From the moment Mayor Betsy Price and a delegation of Fort Worth and Dallas elected officials, community, business and tourism officials landed in Mexico City last week, it was back-to-back meetings and receptions.
“We were really on a jam-packed schedule,” Price said. “We just went nonstop.”
But while the trip was centered on promoting Dallas/Fort Worth International Airport, Price and Dallas Mayor Mike Rawlings took time to tout each of their cities, and the region, with Mexican officials. The trip was followed by a visit by Fort Worth officials to Toluca, Mexico, a Fort Worth Sister City.
The delegation included representatives from the Fort Worth Chamber of Commerce and the Fort Worth Convention & Visitors Bureau. Trade between Mexico and the Dallas-Fort Worth region was more than $1.3 billion in 2015.
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Of course the U.S. presidential race came up in conversation, as did Donald Trump’s idea to build a wall between the two countries, Price said, but the delegation instead stressed building bridges with their Mexican counterparts.
“They’re very concerned about the presidential race,” Price said. “There were lots of questions. They weren’t focused so much on the wall, but free trade. Part of what we told them, was that cities are the driving force, the economic engines for the nations and particularly our region. If we build bridges with them and weave together the three cities … you’re looking at jobs, you’re looking at dollars coming into the country. We believe if we build those bridges we will be fine.”
The Star-Telegram caught up with Price this week to talk about the trip. Here are excerpts from that interview:
On meeting Mexico City Mayor Miguel Angel Mancera:
That was a very good meeting. He had specific items he wanted to know about: garbage, recycling, education, infrastructure, wastewater management and mobility issues. Air quality and pollution; he knew Fort Worth was a nonattainment area and how we tackled that. We talked about what we’re doing with education.
On doing business with Fort Worth companies:
The businesspeople were interested in what opportunities are here in the Metroplex for investors, what could be done on import and export. We talked a lot about the region, the growth we’re having and the business climate here. We had a meeting with Civitas Capital Group, a company that does an EB-5 program in Fort Worth. Civitas invited 50 people to a luncheon to talk about investing.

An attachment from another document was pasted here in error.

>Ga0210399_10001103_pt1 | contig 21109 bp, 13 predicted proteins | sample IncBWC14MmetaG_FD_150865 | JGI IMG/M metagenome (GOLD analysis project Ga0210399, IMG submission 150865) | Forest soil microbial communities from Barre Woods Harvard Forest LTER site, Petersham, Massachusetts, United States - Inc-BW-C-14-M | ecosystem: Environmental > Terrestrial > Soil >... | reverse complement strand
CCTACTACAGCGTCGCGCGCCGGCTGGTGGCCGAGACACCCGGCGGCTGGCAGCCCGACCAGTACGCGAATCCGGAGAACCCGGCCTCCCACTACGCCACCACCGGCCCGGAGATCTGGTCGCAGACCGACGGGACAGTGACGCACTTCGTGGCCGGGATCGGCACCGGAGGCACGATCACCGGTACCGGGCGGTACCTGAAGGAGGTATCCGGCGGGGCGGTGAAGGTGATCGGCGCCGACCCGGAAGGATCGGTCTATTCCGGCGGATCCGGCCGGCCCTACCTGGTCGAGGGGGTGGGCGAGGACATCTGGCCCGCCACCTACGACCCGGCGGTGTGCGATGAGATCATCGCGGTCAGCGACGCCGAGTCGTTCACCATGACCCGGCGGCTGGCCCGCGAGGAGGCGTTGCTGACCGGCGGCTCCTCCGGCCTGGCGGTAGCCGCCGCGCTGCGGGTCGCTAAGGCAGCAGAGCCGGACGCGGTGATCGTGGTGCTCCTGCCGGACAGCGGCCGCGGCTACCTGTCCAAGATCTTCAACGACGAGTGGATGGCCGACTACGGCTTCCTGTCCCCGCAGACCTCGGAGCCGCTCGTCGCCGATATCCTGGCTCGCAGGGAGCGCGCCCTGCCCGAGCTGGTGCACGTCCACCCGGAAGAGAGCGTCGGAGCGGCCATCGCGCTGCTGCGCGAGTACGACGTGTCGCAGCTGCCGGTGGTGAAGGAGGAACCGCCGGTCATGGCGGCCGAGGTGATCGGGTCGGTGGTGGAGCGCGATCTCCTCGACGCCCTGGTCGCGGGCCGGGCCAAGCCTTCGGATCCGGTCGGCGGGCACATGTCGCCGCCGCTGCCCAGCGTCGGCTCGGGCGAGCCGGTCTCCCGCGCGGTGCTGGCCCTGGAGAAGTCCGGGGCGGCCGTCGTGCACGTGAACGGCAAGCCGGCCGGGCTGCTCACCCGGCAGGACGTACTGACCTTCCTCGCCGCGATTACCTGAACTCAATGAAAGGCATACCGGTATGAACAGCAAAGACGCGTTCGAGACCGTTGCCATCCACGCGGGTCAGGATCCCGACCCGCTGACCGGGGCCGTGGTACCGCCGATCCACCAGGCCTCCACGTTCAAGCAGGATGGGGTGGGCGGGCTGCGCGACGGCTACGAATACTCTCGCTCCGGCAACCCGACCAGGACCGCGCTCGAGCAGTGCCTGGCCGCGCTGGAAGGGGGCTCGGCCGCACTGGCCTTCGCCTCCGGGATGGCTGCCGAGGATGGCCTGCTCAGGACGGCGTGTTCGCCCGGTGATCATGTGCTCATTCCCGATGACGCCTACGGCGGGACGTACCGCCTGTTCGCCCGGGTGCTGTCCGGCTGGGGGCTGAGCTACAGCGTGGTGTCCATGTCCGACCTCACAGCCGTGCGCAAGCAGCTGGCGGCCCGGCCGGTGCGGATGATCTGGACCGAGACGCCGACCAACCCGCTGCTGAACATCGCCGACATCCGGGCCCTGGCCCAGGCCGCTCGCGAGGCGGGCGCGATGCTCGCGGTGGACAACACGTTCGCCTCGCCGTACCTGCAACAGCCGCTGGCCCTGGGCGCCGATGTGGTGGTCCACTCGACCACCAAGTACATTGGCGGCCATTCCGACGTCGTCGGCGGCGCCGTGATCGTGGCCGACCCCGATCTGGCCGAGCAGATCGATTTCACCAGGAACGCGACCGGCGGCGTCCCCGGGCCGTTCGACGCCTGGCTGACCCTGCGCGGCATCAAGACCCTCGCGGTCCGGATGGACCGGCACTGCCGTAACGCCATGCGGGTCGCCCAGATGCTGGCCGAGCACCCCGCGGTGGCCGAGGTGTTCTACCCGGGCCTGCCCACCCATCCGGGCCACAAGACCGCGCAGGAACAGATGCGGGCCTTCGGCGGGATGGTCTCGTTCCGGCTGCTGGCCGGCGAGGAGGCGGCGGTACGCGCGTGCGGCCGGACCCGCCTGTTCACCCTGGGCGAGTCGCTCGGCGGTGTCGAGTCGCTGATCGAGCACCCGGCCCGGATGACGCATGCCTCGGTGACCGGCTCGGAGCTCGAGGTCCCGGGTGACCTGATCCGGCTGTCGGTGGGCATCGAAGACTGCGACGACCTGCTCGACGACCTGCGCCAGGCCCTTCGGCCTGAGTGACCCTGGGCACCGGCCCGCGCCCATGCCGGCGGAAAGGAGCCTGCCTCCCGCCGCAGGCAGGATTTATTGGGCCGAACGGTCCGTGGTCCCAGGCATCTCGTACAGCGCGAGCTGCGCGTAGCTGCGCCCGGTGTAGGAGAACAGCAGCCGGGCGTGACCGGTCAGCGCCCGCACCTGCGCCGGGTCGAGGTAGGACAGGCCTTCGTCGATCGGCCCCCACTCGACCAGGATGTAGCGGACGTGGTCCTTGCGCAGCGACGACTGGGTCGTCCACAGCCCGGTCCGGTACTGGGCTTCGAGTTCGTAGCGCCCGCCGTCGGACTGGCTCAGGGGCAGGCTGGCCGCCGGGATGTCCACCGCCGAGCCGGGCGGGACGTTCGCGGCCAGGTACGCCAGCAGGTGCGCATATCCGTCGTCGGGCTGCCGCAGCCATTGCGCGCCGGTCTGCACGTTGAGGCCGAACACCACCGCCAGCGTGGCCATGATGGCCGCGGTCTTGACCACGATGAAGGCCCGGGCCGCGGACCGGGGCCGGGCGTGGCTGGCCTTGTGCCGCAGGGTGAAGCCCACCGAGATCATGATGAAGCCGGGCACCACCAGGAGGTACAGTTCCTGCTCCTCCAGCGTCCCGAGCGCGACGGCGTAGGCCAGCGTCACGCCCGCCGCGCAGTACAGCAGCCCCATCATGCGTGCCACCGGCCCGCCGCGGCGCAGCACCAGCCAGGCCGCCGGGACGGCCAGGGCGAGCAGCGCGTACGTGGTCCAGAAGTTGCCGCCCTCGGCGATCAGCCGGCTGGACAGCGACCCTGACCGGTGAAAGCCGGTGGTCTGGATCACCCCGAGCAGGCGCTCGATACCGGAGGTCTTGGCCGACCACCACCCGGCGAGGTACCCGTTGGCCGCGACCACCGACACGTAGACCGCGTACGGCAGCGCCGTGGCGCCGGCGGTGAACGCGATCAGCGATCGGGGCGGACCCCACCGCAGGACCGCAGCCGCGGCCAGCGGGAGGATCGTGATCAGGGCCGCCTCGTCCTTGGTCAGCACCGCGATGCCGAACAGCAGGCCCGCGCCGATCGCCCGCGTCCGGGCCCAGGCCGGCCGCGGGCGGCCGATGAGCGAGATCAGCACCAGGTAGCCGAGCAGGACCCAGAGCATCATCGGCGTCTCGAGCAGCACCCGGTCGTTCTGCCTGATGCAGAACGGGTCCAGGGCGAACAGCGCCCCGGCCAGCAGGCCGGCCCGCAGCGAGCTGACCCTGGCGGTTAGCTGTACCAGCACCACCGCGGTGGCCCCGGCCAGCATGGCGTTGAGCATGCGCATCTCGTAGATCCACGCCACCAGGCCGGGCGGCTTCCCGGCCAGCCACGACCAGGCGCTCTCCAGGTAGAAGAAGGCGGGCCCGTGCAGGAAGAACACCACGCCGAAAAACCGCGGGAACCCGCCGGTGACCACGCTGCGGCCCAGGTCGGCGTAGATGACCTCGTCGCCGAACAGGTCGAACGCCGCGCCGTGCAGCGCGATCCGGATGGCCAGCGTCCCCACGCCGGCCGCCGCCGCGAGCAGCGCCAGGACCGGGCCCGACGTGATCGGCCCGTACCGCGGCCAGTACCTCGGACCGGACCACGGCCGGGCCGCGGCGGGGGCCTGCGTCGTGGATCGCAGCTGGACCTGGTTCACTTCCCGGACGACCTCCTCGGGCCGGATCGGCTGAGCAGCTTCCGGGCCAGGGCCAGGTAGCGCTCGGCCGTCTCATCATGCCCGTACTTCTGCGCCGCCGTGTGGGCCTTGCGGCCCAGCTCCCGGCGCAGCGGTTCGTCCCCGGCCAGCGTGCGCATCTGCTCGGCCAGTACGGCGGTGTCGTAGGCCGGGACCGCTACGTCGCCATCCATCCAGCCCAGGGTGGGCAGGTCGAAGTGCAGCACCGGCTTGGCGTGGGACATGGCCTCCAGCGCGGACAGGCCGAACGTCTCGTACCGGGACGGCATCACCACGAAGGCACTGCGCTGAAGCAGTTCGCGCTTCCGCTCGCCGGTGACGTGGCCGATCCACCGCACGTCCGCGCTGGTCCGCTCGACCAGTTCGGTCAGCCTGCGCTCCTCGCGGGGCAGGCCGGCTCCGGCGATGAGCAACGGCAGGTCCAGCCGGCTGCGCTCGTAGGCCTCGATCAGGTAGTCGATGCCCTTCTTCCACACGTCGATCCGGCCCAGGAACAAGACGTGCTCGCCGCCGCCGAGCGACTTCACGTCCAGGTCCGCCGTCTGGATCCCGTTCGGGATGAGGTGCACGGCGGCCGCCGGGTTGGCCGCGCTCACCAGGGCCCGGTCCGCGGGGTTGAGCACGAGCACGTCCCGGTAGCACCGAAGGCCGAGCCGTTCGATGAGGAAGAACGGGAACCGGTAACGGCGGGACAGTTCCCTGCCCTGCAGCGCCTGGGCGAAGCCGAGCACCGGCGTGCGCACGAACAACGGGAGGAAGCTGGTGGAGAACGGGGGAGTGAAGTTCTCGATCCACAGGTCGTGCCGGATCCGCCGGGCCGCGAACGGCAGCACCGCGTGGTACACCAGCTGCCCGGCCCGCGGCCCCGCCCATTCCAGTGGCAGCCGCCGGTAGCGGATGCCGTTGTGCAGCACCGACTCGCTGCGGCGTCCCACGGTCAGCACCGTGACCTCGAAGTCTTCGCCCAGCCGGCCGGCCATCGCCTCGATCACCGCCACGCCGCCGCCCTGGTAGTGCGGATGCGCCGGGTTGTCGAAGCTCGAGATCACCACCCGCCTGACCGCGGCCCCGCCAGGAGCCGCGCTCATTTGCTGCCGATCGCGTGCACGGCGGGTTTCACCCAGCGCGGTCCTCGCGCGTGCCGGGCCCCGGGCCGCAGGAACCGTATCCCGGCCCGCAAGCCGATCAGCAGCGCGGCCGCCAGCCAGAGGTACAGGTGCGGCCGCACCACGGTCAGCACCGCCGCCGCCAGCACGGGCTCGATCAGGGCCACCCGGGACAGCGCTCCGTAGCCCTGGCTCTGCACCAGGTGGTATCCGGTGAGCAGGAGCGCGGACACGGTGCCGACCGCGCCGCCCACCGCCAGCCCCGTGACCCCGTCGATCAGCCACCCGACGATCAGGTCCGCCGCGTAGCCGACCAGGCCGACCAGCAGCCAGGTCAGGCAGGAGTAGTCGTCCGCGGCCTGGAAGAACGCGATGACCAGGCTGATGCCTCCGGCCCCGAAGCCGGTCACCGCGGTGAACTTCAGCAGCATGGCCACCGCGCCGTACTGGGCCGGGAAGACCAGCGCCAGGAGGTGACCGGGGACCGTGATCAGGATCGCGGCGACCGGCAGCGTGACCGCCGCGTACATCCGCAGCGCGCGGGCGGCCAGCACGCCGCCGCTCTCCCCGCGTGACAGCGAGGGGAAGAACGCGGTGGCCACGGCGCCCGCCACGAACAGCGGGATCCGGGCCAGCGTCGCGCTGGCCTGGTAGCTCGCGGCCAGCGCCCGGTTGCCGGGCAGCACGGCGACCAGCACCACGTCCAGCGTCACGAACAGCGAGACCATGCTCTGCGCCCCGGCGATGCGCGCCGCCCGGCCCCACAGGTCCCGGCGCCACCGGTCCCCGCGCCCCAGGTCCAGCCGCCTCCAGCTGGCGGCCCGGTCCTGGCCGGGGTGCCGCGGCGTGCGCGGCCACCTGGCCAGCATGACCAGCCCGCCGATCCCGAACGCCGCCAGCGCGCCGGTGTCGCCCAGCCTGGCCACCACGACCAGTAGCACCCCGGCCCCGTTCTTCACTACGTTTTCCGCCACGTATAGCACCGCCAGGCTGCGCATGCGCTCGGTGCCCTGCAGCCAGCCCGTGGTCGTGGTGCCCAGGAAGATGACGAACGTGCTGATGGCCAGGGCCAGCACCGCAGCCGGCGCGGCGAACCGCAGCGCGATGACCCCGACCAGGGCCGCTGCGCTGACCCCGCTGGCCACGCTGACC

[The EB-5 Immigrant Investor Program is a federal program that gives foreign nationals a chance to obtain permanent U.S. residency for themselves and their immediate family in return for investing in an American business that creates new jobs.]
On improving trade between Fort Worth and Mexico:
When we’ve done these in the past, and this one was even more specific, people want to at least have a face for the region. They like that face-to-face interaction. You encourage them to come and visit you. we encourage them to share with us … their needs and we’d send them back opportunities. Once they get to know you, they have a better level of trust and that’s what part of these trips are about, building relationships, building bridges.
On Mexico’s drug cartels:
Not at length, but we talked about them some. We talked a lot about public safety. They have reduced Mexico City from being the third most likely place for kidnapping to the 20th in that part of the world. Crime in the city has gone way, way down. They have 80,000 officers in Mexico City, isn’t that unbelievable. We talked about their corruption issues because that is a big issue for businesses here. Everybody from the consulate to … the secretary under the president of commerce and secretary of foreign affairs, assured us that … indeed American businesses can do business.